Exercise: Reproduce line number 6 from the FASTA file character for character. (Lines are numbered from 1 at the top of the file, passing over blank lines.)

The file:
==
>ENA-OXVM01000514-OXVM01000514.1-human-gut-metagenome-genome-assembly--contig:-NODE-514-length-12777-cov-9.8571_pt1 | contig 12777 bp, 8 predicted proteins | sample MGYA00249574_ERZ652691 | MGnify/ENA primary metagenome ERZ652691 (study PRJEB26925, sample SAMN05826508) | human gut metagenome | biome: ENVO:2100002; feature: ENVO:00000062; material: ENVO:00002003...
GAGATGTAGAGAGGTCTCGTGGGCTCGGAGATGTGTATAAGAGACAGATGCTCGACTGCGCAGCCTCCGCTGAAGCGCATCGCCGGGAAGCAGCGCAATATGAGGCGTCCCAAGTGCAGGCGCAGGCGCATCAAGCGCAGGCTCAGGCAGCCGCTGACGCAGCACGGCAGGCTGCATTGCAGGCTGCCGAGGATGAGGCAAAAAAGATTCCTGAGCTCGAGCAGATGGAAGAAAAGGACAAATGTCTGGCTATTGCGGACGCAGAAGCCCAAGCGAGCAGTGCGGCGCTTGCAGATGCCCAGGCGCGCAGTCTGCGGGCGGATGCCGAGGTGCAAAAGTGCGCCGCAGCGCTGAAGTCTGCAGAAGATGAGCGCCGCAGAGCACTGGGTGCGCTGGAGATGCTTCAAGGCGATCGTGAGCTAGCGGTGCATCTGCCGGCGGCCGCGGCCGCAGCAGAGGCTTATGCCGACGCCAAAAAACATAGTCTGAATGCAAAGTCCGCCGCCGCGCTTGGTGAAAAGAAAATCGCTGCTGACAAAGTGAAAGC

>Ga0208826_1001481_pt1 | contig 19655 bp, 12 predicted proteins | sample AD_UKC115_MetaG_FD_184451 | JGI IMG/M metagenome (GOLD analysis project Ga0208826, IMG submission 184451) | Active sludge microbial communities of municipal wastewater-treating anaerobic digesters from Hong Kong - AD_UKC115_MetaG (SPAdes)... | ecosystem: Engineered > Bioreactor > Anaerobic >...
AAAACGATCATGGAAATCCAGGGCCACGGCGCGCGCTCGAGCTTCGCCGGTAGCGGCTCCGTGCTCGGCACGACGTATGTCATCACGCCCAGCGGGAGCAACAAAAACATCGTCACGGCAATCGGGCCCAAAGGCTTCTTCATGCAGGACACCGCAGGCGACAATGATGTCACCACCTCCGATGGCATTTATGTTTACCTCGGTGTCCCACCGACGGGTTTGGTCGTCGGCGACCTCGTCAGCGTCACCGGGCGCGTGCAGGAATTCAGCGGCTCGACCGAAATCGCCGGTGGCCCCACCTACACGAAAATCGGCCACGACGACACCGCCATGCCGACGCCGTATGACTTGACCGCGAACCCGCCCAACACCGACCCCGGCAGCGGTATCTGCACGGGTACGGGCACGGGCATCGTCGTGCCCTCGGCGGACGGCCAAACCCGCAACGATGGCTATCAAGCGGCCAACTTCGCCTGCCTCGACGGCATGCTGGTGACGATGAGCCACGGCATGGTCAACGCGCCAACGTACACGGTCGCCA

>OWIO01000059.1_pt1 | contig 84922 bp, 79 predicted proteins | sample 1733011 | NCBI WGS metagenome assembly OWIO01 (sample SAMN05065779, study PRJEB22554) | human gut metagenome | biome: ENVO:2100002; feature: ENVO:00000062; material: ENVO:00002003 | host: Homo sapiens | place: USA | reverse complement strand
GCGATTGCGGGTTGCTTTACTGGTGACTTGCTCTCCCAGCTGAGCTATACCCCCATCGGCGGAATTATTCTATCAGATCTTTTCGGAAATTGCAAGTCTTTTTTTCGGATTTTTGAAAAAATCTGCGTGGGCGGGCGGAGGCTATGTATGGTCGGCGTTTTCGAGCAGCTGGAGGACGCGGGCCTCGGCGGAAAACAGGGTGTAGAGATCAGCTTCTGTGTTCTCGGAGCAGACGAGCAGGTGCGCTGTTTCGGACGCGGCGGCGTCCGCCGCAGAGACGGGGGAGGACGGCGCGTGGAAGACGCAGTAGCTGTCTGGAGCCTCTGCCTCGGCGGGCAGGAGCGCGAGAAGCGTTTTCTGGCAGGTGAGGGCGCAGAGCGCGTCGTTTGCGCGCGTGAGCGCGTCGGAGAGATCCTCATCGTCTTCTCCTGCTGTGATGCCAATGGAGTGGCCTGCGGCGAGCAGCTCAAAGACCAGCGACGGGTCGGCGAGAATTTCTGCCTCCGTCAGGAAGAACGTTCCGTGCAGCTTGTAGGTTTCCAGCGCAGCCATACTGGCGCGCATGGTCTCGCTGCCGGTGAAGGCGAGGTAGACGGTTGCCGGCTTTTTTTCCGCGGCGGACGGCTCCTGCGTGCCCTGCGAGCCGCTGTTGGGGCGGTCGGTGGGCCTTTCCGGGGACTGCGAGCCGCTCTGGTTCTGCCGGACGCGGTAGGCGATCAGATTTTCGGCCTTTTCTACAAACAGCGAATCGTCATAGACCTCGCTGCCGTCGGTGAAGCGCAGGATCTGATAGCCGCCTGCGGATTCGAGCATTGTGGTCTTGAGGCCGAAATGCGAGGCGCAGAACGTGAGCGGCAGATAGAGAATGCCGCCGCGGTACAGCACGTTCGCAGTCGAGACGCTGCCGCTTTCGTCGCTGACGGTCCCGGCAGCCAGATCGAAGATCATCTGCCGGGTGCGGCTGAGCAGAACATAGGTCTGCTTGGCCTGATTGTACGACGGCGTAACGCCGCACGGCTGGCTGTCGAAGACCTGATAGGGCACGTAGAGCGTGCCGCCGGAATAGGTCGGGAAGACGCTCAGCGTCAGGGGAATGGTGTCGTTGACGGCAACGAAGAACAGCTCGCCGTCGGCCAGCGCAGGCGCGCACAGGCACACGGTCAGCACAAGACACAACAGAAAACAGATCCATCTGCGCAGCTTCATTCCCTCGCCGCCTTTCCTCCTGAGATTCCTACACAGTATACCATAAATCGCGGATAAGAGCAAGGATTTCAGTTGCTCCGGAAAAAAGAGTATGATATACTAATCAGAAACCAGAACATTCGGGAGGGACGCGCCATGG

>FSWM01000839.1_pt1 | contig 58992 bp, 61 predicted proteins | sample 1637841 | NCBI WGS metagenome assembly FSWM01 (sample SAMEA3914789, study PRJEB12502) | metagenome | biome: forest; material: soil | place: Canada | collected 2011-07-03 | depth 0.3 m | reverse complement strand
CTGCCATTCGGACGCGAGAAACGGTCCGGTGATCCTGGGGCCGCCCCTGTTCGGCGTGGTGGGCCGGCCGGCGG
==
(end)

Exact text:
GCGATTGCGGGTTGCTTTACTGGTGACTTGCTCTCCCAGCTGAGCTATACCCCCATCGGCGGAATTATTCTATCAGATCTTTTCGGAAATTGCAAGTCTTTTTTTCGGATTTTTGAAAAAATCTGCGTGGGCGGGCGGAGGCTATGTATGGTCGGCGTTTTCGAGCAGCTGGAGGACGCGGGCCTCGGCGGAAAACAGGGTGTAGAGATCAGCTTCTGTGTTCTCGGAGCAGACGAGCAGGTGCGCTGTTTCGGACGCGGCGGCGTCCGCCGCAGAGACGGGGGAGGACGGCGCGTGGAAGACGCAGTAGCTGTCTGGAGCCTCTGCCTCGGCGGGCAGGAGCGCGAGAAGCGTTTTCTGGCAGGTGAGGGCGCAGAGCGCGTCGTTTGCGCGCGTGAGCGCGTCGGAGAGATCCTCATCGTCTTCTCCTGCTGTGATGCCAATGGAGTGGCCTGCGGCGAGCAGCTCAAAGACCAGCGACGGGTCGGCGAGAATTTCTGCCTCCGTCAGGAAGAACGTTCCGTGCAGCTTGTAGGTTTCCAGCGCAGCCATACTGGCGCGCATGGTCTCGCTGCCGGTGAAGGCGAGGTAGACGGTTGCCGGCTTTTTTTCCGCGGCGGACGGCTCCTGCGTGCCCTGCGAGCCGCTGTTGGGGCGGTCGGTGGGCCTTTCCGGGGACTGCGAGCCGCTCTGGTTCTGCCGGACGCGGTAGGCGATCAGATTTTCGGCCTTTTCTACAAACAGCGAATCGTCATAGACCTCGCTGCCGTCGGTGAAGCGCAGGATCTGATAGCCGCCTGCGGATTCGAGCATTGTGGTCTTGAGGCCGAAATGCGAGGCGCAGAACGTGAGCGGCAGATAGAGAATGCCGCCGCGGTACAGCACGTTCGCAGTCGAGACGCTGCCGCTTTCGTCGCTGACGGTCCCGGCAGCCAGATCGAAGATCATCTGCCGGGTGCGGCTGAGCAGAACATAGGTCTGCTTGGCCTGATTGTACGACGGCGTAACGCCGCACGGCTGGCTGTCGAAGACCTGATAGGGCACGTAGAGCGTGCCGCCGGAATAGGTCGGGAAGACGCTCAGCGTCAGGGGAATGGTGTCGTTGACGGCAACGAAGAACAGCTCGCCGTCGGCCAGCGCAGGCGCGCACAGGCACACGGTCAGCACAAGACACAACAGAAAACAGATCCATCTGCGCAGCTTCATTCCCTCGCCGCCTTTCCTCCTGAGATTCCTACACAGTATACCATAAATCGCGGATAAGAGCAAGGATTTCAGTTGCTCCGGAAAAAAGAGTATGATATACTAATCAGAAACCAGAACATTCGGGAGGGACGCGCCATGG